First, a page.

Genre, Themes, History: This is a nonfiction/true crime book that covers an extremely terrifying time in Austin, Texas. In December of 1884, Austin is not quite the beacon of live music, arts, culture, business, and technology that it is today. In fact, it recently became the capital of the then largest state in the union, after the title was moved from Houston. In the 1880s, Austin was still a small town boasting only 17,000 residents when a young man by the name of Tom Chalmers was awakened by the frantic knocking of Walter Spencer. Spencer, an African American brick yard laborer in his late twenties, claimed that someone has tried to kill him, and has taken his girlfriend, Mollie Smith. As Chalmers was not at all willing to go out into the cold to look for Spencer's girlfriend, he ushered the frantic man out of his house and went back to bed. In the morning, Smith would be found with terrible axe wounds. Hollandsworth describes the body as looking as if Smith had been "ripped open like a calf at the slaughterhouse." For the next year or so, Austin would be seized in terror has six more people will end up murdered in similar ways. Another murder will take place in San Antonio, and yet two more in Gainesville. At first it appears that only black servant women are targeted, but then two of Austin's well-respected white women are also axed down, leading to a different kind of fear, as well as some secrets about both women, and their families, being exposed to the Austin public. And much like the early targets were black, so were most of the suspects, as most of Austin white citizens refused to believe that it could be anyone other than a black man who could do such a thing. Hollandsworth points out how the inherent racism of the time led white officials to routinely round up black suspects and "interrogate" them, though none ever confessed and there was never enough evidence to hold them. In fact, there was never enough evidence to hold anyone, since DNA testing and checking for finger prints weren't really a thing in the 19th century. The city would go through cycles of being gripped by terror, then feeling more comfortable as time passed without incident, only to be gripped by terror again after letting their guard down. Eventually the murders would stop, and Austin would move forward again.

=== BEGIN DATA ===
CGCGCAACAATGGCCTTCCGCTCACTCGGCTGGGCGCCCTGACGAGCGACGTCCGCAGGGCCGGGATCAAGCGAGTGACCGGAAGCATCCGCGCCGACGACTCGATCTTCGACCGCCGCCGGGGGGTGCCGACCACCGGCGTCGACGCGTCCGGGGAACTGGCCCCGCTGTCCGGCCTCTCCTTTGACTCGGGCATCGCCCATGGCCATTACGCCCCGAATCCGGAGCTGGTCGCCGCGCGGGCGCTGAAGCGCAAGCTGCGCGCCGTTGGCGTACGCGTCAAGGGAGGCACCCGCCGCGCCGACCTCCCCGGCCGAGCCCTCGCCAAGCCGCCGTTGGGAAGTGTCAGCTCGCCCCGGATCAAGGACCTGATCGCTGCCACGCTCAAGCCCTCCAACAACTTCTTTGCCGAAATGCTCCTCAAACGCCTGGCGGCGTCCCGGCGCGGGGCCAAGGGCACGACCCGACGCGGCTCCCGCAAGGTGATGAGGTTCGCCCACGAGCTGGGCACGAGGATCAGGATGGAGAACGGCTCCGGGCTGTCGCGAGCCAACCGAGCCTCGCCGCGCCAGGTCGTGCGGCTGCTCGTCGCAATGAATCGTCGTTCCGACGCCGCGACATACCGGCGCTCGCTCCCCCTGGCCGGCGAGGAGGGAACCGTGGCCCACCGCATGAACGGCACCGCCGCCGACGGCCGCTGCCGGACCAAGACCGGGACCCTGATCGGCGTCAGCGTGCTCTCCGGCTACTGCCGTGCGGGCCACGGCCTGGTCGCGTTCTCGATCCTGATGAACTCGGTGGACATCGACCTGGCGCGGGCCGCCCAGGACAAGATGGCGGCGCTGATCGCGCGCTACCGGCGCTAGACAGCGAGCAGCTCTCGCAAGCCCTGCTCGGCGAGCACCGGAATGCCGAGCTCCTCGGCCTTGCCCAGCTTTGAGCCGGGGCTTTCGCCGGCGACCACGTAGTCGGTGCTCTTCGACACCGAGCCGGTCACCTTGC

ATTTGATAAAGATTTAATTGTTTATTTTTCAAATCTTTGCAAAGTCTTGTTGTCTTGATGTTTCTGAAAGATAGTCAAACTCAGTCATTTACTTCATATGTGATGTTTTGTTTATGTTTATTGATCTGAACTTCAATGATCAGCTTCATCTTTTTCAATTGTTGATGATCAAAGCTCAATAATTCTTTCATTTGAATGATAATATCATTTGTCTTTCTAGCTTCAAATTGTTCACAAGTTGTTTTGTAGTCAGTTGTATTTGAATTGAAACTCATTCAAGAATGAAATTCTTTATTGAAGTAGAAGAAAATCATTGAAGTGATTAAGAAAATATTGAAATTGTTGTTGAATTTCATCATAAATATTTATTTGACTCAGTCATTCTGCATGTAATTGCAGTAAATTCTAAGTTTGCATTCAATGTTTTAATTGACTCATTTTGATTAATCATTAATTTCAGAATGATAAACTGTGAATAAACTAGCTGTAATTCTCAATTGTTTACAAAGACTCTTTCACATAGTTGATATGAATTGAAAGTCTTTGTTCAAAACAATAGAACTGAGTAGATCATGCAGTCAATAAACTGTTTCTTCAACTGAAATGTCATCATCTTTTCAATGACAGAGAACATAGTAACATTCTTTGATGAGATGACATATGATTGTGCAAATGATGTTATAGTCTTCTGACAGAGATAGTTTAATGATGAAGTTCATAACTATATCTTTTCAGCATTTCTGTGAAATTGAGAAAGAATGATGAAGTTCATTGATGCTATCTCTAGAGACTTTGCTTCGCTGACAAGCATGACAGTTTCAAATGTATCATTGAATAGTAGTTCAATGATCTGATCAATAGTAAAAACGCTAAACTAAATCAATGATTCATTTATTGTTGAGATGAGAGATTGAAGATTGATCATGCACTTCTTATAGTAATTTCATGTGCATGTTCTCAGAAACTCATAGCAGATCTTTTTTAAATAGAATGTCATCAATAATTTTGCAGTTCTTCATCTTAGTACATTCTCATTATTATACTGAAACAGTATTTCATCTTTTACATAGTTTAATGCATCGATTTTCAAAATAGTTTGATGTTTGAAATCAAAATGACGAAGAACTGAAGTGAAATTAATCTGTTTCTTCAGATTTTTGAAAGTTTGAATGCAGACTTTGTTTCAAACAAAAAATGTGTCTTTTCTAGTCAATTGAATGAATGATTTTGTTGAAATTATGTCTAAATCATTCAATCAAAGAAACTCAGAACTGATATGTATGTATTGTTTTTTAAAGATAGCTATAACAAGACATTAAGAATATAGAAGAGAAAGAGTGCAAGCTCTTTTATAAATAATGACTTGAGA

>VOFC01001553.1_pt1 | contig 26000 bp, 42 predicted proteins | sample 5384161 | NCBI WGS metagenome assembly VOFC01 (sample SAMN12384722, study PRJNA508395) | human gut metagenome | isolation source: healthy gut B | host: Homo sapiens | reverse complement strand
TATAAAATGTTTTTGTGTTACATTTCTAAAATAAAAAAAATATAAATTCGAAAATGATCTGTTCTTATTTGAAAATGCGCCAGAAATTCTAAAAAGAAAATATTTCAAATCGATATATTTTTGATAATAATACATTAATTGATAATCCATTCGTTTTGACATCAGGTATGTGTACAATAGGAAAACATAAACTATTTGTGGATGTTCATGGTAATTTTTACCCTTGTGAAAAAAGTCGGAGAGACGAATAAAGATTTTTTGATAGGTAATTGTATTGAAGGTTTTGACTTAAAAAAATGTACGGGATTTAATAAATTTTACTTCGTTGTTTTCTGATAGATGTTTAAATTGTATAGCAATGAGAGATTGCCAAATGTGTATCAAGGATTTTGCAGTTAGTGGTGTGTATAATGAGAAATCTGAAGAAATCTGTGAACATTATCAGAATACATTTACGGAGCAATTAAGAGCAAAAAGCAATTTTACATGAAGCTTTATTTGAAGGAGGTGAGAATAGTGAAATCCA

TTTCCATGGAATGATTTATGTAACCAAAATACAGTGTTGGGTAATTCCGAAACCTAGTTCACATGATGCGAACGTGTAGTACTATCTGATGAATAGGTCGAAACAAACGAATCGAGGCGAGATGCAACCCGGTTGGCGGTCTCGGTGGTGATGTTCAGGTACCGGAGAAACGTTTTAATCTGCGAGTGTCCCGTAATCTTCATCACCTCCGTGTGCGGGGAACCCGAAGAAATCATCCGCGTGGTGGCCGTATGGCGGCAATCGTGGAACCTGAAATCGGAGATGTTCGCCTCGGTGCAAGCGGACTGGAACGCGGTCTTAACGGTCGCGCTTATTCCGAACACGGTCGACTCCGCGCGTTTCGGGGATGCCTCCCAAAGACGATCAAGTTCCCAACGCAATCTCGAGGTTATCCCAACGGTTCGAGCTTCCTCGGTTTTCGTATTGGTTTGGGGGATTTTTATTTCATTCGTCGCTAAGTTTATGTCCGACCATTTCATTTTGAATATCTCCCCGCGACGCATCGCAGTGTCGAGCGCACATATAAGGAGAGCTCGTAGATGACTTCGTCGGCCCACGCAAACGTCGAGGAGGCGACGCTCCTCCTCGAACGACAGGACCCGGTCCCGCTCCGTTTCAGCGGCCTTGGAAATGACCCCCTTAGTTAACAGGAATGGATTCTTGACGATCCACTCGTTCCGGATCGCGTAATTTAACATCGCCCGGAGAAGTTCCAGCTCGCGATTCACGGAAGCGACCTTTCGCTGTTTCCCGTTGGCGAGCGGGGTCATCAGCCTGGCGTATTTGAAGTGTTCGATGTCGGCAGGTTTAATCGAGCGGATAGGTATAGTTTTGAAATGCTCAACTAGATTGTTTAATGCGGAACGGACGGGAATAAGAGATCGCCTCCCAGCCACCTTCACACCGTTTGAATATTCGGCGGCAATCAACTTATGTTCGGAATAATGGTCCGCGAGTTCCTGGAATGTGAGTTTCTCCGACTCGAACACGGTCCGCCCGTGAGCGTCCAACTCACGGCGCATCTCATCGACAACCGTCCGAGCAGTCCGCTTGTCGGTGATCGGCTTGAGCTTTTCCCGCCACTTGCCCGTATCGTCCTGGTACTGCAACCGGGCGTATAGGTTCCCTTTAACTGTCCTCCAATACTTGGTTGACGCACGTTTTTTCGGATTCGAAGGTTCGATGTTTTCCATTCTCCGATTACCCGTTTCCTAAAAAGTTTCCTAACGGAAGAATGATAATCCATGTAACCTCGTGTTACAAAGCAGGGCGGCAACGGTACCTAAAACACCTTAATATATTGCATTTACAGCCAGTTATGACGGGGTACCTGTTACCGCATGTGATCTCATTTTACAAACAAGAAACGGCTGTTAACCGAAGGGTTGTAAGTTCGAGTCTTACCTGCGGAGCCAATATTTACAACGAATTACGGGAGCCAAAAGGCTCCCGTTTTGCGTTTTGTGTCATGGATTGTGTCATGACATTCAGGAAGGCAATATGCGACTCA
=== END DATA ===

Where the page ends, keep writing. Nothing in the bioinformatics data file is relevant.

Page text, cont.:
My Verdict: I don't read much true crime, although I do enjoy it, and The Midnight Assassin is no exception. And having it set in my hometown naturally makes the whole thing even more interesting. Seeing old photos of the now bustling city is indeed fascinating, but seeing the photos next to descriptions of how a serial killer attacked his victims and seemed to vanish into the night makes for a different experience altogether. Some of the descriptions are gory in their details, and there are times when reading about the investigations and even the criminal trials are frustrating, especially knowing all that we know today about forensics and crime scene analysis. Something else that proved interesting is reading how elected officials that many Texans learned about in school handled the murders, especially when it became election time and the issue couldn't be ignored. Hollandsworth gives just enough detail without bogging down the narrative, but doesn't hold anything back. And the pacing of the book works well to keep the reader interested, even during the stretches of time between the killings.